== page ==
BOSTON (AP) — Ireland hopes to prosecute a disgraced former chief executive of Anglo Irish Bank for 33 counts of fraud, forgery and other crimes if he's extradited from Boston to Dublin, court documents unsealed Tuesday show.
The disclosure, reflecting six years of Irish police and corporate fraud investigations into David Drumm, came days after his arrest in his luxury Massachusetts home and hours ahead of his appearance in a Boston court to face an extradition warrant. If returned to Ireland and convicted of the most serious charges, Drumm, 48, could face "an unlimited term of imprisonment," the warrant said.
Anglo was the failed institution at the heart of Ireland's 2008-13 financial crisis. It was the most aggressive lender during Ireland's decade-long construction boom, gambling borrowed money on continued runaway growth in property values at home and abroad. When the 2008 global credit crunch exposed Anglo's fragile finances, the Irish government introduced a state-backed guarantee on Anglo debts in a failed bid to reassure investors.
By early 2009, the government nationalized Anglo and its toxic property portfolio at an ultimate estimated cost to Irish taxpayers of 29.3 billion euros, or $34 billion, a bill so large it overwhelmed Ireland's ability to finance itself and led to a humiliating 2010 bailout. Ireland dissolved Anglo in 2011 and still is trying to sell many of the half-built property assets funded by it.
Drumm and his wife fled to the United States in 2009, bought a 4,000-square-foot, $2 million home in the upscale suburb of Wellesley and then filed for U.S. bankruptcy protection in a bid to avoid repaying 8.5 million euros, or $9.7 million, in Anglo personal loans. Drumm argued the home was his wife's, not his.
In federal court in Boston on Tuesday, Drumm's lawyer, Tracy Miner, told a magistrate judge the case was "a little bit more complicated" than typical extradition cases and suggested Ireland was seeking Drumm's extradition "for a political purpose."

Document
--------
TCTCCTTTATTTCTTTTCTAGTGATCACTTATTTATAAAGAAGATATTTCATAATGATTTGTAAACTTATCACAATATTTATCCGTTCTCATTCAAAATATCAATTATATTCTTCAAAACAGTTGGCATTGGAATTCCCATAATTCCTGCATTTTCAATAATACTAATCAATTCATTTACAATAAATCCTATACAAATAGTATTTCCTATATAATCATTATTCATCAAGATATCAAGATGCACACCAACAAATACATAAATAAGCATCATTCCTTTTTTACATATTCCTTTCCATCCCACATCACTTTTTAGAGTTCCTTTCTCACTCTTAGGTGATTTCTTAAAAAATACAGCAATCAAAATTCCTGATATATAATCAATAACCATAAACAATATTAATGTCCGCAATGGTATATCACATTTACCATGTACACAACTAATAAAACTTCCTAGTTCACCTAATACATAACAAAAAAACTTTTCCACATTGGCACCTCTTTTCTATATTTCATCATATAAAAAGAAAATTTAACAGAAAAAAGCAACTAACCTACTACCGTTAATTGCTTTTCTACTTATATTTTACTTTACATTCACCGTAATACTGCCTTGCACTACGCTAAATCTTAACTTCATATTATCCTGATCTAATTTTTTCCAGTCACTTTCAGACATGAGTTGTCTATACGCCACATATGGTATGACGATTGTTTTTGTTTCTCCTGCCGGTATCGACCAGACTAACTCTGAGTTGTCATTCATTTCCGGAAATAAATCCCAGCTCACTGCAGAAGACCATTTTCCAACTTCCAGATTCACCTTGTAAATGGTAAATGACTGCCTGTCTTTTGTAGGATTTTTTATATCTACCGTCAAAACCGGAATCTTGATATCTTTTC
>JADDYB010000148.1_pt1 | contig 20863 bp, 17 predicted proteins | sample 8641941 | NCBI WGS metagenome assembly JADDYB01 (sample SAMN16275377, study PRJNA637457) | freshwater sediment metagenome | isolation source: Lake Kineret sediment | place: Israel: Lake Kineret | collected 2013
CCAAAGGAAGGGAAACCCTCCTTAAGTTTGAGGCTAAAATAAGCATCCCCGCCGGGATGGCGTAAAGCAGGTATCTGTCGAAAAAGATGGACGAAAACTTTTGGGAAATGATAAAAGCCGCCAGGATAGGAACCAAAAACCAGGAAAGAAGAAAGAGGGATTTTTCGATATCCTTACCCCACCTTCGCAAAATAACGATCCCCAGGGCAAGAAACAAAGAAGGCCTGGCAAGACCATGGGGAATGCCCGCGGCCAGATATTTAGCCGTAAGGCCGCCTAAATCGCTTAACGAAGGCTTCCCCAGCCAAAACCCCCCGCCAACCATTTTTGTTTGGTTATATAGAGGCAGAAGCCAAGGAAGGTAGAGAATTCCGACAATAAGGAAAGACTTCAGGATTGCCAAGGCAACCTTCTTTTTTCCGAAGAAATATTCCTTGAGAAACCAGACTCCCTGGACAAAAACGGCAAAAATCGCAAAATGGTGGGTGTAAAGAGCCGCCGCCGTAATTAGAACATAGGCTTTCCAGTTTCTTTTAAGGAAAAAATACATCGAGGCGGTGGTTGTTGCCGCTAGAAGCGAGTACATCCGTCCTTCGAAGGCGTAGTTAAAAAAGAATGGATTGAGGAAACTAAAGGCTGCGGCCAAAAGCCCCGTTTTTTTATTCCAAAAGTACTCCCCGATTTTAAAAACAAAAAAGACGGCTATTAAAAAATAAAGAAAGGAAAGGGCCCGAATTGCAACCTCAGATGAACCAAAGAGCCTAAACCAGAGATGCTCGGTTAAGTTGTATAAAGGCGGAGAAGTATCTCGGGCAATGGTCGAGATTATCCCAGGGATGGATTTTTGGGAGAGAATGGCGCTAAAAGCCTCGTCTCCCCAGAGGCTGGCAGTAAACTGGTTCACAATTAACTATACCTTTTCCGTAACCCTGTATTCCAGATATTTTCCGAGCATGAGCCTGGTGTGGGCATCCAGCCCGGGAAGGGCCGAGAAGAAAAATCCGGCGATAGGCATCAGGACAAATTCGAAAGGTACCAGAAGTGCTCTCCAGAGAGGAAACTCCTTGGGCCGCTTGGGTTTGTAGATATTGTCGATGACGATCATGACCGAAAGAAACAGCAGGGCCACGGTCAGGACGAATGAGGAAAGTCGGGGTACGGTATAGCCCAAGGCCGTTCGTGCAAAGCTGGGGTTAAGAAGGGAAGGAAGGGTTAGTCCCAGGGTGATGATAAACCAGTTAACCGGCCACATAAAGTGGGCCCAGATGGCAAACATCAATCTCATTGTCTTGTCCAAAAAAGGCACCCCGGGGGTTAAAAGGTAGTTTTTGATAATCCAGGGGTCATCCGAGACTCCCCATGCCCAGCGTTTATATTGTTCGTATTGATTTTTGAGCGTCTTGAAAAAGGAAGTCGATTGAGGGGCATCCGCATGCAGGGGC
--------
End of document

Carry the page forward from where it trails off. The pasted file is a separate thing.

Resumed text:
Drumm entered the courtroom wearing handcuffs and leg shackles. His hands were uncuffed for the brief hearing. His wife was in court to watch the proceeding.
Miner said she planned to seek Drumm's release on bail. A hearing on bail arguments is scheduled for Friday.
A separate hearing was scheduled for Nov. 10 to establish a schedule for the extradition case.
In January, a Boston judge rejected Drumm's bankruptcy case in scathing terms, citing the banker's efforts to conceal millions of dollars in assets and testimony riddled with "outright lies." Drumm's appeal of that ruling accuses the judge of bias and his legal team of incompetence.
In the Irish warrant published Tuesday, Drumm faces a string of charges:
— Making false or misleading disclosures to Anglo shareholders that concealed the existence of the bank's biggest investor and the extent of that holding.
— Organizing illegal loans to help other elite bank clients secretly buy Anglo shares in a failed 2008 bid to bolster the bank's collapsing stock value.
— Forgery and falsification of loan agreement letters designed to provide a bogus front for those share purchases totaling 451 million euros, or $513.6 million.
— Conspiracy to defraud shareholders by negotiating a series of deceptive deposits involving rapid back-and-forth transfers with colluding Irish banks. Anglo used these 2008 maneuvers to add nearly 8 billion euros, or $10 billion, in make-believe corporate deposits to its earnings statements.
Most of the charges carry maximum penalties of five to 10 years imprisonment each upon conviction, but the warrant says a conviction for conspiring to defraud shareholders "carries a maximum sentence of an unlimited term of imprisonment."
Drumm extradition warrant detailing charges: http://bit.ly/1VQPyEY